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A History of the Japanese People by F. Brinkley

The sole hope of their redress lay in Michizane

As for the soldiers of the guards, instead of taking their monthly term of duty at the palace, they are scattered over the country, and being strong and audacious, they treat the people violently and the provincial governors with contumacy, sometimes even forming leagues to rob the latter and escaping to the capital when they are hard pressed. (These guardsmen had arms and horses of their own and called themselves bushi, a term destined to have wide vogue in Japan.) It is interesting to note that they make their historical debut thus unfavourably introduced. Miyoshi Kiyotsura says that instead of being "metropolitan tigers" to guard the palace, they were "rural wolves" to despoil the provinces.


This celebrated document consisted of twelve articles and contained five thousand ideographs, so that nothing was wanting in the matter of voluminousness. The writer did not confine himself to enumerating abuses: he also suggested remedies. Thus he urged that no man, having become an equerry (toneri) of the six corps of guards, should be allowed to return to his province during his term of service; that the spurious priests should be all unfrocked and punished; that the office of kebiishi should be restricted to men having legal knowledge; that the upper classes should set an example of economy in costumes and observances; that the ranks of the Buddhist priesthood should be purged of open violators of the laws of their creed, and so forth. Historians have justly eulogized the courage of a memorialist who thus openly attacked wide-spread and powerful abuses. But they have also noted that the document shows some reservations. For generations the Fujiwara family had virtually usurped the governing power; had dethroned Emperors and chosen Empresses; had consulted their own will alone in the administrations of justice and in the appointment and removal of officials. Yet of these things Miyoshi Kiyotsura says nothing whatever. The sole hope of their redress lay in Michizane; but instead of supporting that ill-starred statesman, Miyoshi had contributed to his downfall. Could a reformer with such a record be regarded as altogether sincere?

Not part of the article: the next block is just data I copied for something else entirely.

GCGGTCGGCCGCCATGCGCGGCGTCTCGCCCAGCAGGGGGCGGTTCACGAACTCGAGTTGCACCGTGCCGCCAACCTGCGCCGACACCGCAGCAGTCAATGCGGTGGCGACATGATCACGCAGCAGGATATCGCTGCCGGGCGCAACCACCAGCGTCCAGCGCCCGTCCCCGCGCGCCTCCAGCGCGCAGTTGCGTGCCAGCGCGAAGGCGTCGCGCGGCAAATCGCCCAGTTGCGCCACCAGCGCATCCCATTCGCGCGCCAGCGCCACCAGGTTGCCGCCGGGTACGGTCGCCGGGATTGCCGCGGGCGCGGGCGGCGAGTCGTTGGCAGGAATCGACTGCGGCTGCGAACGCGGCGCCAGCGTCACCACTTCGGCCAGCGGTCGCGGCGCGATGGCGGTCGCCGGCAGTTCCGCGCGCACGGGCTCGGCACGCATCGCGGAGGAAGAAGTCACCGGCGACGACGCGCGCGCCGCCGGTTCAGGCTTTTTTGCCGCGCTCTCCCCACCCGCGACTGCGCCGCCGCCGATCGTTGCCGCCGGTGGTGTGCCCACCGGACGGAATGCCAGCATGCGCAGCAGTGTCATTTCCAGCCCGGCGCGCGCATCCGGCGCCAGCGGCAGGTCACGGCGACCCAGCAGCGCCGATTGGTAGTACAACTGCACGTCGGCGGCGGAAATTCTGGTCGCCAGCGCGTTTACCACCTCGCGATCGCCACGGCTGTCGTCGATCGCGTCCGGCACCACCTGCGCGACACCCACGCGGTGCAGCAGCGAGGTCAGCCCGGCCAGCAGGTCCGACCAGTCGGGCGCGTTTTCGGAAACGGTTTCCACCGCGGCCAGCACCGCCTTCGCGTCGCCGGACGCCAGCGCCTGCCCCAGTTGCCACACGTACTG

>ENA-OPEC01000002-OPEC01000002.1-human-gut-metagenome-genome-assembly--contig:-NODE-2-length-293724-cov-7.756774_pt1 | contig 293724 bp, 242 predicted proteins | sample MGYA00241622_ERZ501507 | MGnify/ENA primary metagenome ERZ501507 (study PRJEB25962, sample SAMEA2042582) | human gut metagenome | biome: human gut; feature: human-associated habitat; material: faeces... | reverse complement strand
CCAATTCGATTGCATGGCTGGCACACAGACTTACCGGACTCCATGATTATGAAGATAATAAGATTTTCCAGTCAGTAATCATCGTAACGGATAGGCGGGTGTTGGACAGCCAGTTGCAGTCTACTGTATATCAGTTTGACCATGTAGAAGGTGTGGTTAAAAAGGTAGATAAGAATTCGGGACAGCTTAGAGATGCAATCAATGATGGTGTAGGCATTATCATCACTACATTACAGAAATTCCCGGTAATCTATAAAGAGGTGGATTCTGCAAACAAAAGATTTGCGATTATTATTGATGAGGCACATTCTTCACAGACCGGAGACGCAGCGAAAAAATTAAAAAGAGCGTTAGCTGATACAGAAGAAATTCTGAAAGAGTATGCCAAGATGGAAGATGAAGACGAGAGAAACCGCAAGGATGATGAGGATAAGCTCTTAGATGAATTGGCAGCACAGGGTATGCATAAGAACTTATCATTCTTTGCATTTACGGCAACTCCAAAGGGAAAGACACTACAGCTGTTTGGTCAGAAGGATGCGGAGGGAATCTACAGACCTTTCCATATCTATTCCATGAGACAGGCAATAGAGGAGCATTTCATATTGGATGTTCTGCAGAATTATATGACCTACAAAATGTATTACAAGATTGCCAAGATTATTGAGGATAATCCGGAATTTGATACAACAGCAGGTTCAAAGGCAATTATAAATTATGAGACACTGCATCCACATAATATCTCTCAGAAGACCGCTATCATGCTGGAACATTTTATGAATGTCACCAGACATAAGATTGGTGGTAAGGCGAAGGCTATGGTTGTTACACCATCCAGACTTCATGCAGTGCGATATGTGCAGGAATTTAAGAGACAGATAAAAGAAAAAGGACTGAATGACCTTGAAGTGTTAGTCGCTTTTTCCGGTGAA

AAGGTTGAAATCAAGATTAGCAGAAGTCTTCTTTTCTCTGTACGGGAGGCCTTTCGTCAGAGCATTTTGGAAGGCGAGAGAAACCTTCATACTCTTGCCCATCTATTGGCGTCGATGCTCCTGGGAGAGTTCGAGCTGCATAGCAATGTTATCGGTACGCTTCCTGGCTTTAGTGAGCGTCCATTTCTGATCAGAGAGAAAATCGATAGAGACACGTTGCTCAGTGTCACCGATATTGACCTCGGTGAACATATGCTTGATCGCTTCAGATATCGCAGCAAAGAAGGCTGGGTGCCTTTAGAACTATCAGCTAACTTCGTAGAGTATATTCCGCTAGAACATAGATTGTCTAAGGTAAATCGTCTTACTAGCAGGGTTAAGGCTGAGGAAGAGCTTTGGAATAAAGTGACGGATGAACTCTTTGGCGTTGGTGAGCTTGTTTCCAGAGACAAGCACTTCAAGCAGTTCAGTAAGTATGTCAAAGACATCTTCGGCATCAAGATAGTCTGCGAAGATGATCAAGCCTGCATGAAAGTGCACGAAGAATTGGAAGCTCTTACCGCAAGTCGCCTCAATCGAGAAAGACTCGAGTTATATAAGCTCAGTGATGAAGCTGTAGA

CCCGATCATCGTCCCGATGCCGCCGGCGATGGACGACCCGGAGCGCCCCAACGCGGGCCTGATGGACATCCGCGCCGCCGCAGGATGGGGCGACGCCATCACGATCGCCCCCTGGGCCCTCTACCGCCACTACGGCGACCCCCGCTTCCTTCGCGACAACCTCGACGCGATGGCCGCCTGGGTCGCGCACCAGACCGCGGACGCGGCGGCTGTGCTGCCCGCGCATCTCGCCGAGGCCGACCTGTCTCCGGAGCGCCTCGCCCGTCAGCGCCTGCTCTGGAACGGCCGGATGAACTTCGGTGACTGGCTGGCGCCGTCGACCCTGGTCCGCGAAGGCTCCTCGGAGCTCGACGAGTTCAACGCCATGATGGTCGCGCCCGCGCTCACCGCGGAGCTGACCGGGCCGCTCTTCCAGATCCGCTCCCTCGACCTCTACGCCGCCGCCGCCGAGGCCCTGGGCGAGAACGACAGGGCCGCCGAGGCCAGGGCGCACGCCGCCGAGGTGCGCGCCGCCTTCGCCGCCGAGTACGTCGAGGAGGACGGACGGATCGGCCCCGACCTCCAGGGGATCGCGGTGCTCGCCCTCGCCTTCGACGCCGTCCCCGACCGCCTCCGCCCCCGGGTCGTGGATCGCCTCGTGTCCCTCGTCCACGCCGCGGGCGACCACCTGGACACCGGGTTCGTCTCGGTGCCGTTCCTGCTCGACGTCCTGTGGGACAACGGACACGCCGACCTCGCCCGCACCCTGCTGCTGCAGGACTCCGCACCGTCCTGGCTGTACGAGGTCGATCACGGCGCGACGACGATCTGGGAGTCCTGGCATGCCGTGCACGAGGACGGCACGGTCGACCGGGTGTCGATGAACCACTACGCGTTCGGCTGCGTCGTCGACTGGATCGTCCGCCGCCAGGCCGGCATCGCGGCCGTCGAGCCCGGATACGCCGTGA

The Emperor Daigo, who ruled thirty-two years--from 898 to 930--is brought very close to us by the statement of a contemporary historian that he was "wise, intelligent, and kind-hearted," and that he always wore a smiling face, his own explanation of the latter habit being that he found it much easier to converse with men familiarly than solemnly. A celebrated incident of his career is that one winter's night he took off his wadded silk garment to evince sympathy with the poor who possessed no such protection against the cold. Partly because of his debonair manner and charitable impulses he is popularly remembered as "the wise Emperor of the Engi era." But close readers of the annals do not fully endorse that tribute. They note that Daigo's treatment of his father, Uda, on the celebrated occasion of the latter's visit to the palace to intercede for Michizane, was markedly unfilial; that his Majesty believed and acted upon slanders which touched the honour of his father no less than that of his well-proved servant, and that he made no resolute effort to correct the abuses of his time, even when they had been clearly pointed out by Miyoshi Kiyotsura. The usurpations of the Fujiwara; the prostitution of Buddhism to evil ends; the growth of luxurious and dissipated habits, and the subordination of practical ability to pedantic scholarship--these four malignant growths upon the national life found no healing treatment at Daigo's hands.

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